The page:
By now, you have no doubt heard that on Saturday night, Governor John Bel Edwards won re-election over Republican challenger Eddie Rispone.
But how did the Democrat incumbent score victory in ruby-red, Louisiana?
To talk through the results, I'm joined by demographer and Edward's campaign consultant, Greg Rigamer.
Q: So the Edwards campaign brought you on after the primary. What did you see as some areas for improvement from that first round of voting?
Well, after the primary, there was a thought that maybe the African American vote didn't turn out as well as it did in 2015. But in a quick analysis of the voting patterns on that, we saw that African American turnout actually had increased from November 2015 to October 2019. However, white turnout increased at a greater proportion. So while more African Americans voted than in 2015, the fact of the matter is they represented a smaller percentage of the total votes cast. So the thought was, 'How do we get to these people who typically vote in a presidential or highly partisan race, but not typically a gubernatorial race?'
Q: And what was the answer?
Well, first of all, scouring the voting rolls to see who voted in the presidential race, but not a gubernatorial race, and also people who voted in November of 2018 but did not vote in October 2019.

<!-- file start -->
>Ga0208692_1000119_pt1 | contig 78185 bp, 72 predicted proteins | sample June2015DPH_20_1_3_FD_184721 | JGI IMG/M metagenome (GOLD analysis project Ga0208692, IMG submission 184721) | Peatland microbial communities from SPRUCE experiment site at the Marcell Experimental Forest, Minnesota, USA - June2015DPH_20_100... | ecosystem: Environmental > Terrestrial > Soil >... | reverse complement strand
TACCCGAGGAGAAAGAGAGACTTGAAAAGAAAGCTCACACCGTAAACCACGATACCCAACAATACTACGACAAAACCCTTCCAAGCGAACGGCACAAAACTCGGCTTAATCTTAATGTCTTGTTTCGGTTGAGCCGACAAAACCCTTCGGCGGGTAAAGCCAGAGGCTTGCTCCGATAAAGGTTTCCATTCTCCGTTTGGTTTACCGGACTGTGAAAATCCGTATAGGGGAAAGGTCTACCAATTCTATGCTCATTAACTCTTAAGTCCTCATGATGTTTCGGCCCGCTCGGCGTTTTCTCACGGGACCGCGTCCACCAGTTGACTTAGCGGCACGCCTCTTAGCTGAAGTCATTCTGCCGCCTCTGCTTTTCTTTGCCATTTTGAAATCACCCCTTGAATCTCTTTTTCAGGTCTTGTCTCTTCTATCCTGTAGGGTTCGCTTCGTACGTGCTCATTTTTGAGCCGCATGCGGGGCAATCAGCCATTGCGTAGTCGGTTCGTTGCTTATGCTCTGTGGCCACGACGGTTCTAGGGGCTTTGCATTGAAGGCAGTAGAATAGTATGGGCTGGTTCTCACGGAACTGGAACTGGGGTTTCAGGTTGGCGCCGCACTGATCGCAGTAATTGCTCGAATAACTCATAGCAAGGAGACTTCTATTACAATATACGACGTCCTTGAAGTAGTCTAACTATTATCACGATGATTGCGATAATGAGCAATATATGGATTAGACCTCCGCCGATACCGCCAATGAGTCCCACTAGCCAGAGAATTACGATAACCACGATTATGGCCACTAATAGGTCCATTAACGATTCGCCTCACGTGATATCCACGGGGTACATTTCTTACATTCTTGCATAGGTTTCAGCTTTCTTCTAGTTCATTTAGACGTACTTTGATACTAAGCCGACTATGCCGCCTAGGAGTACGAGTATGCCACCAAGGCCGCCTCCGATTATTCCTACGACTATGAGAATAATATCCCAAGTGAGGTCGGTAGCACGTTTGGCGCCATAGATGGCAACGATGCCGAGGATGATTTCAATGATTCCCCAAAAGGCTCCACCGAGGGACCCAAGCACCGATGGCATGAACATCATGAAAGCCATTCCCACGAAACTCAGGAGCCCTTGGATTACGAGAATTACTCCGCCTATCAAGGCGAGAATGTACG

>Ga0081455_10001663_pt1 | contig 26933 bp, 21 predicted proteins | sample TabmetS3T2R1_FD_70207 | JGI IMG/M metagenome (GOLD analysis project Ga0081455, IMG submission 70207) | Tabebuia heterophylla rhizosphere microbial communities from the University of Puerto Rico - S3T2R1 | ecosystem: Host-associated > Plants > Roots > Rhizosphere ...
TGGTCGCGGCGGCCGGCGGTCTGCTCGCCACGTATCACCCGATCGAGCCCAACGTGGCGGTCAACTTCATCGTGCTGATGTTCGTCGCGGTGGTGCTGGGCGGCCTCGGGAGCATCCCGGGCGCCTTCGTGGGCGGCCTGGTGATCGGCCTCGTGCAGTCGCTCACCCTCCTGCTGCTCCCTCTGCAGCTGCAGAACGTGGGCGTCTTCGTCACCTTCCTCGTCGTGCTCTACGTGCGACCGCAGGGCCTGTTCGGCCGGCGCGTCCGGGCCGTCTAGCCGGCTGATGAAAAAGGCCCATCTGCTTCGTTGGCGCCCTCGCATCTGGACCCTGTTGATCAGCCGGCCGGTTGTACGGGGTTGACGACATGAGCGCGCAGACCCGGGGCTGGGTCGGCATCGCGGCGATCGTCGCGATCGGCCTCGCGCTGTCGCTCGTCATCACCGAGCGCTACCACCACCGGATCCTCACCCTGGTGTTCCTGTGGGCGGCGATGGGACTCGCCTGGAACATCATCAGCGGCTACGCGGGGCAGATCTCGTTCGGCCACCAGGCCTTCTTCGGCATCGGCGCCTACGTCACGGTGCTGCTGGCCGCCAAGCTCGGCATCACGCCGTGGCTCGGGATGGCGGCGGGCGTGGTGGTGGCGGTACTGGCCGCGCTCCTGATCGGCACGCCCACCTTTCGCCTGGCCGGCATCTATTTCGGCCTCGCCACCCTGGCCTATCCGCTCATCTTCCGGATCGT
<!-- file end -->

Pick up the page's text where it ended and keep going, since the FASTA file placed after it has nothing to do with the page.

Q: Any big demographics that jumped out at you?
Well, I mean obviously for a Democrat running in Louisiana, the African American constituency is very important, you know, exceedingly important. The formula has always been you need, for a Democrats and win is least 90% of the African American vote and a third of the white vote. And that has been the formula that has held true for every race since 2003. But in this race, the governor got about 31% of the white vote, but he got literally-- unequivocally-- over 98% of the African American votes. I have worked in lots of campaigns. I have followed the presidential elections. His performance in the African American precincts is really the best that I've seen.
Q: When we spoke leading up to this conversation, you talked about one bit of analysis that really floored you in the breakdown of this race. Tell me a bit about that.
If you look at Louisiana's 64 parishes, if you look at your four largest parishes-- which are East Baton Rouge, Jefferson Parish, Orleans and Saint Tammany Parish-- They represent about one out of every three voters in Louisiana. While the governor won overall by 40,000 votes, he comes out of the top four parishes with a margin-- a 152,000 vote lead on Eddie Rispone-- in just those four parishes. So the bottom line is, the top four parishes really put the governor in office. I mean obviously you have to run okay in the other places, but in reality, the grouping from parish number five to parish number 64 Eddie Rispone won. If it were a ground game, we'd be calling him governor. But it's not a ground game. It's a numbers game.
Q: That works out pretty well for a numbers guy.
That works well for a numbers guy! That's right.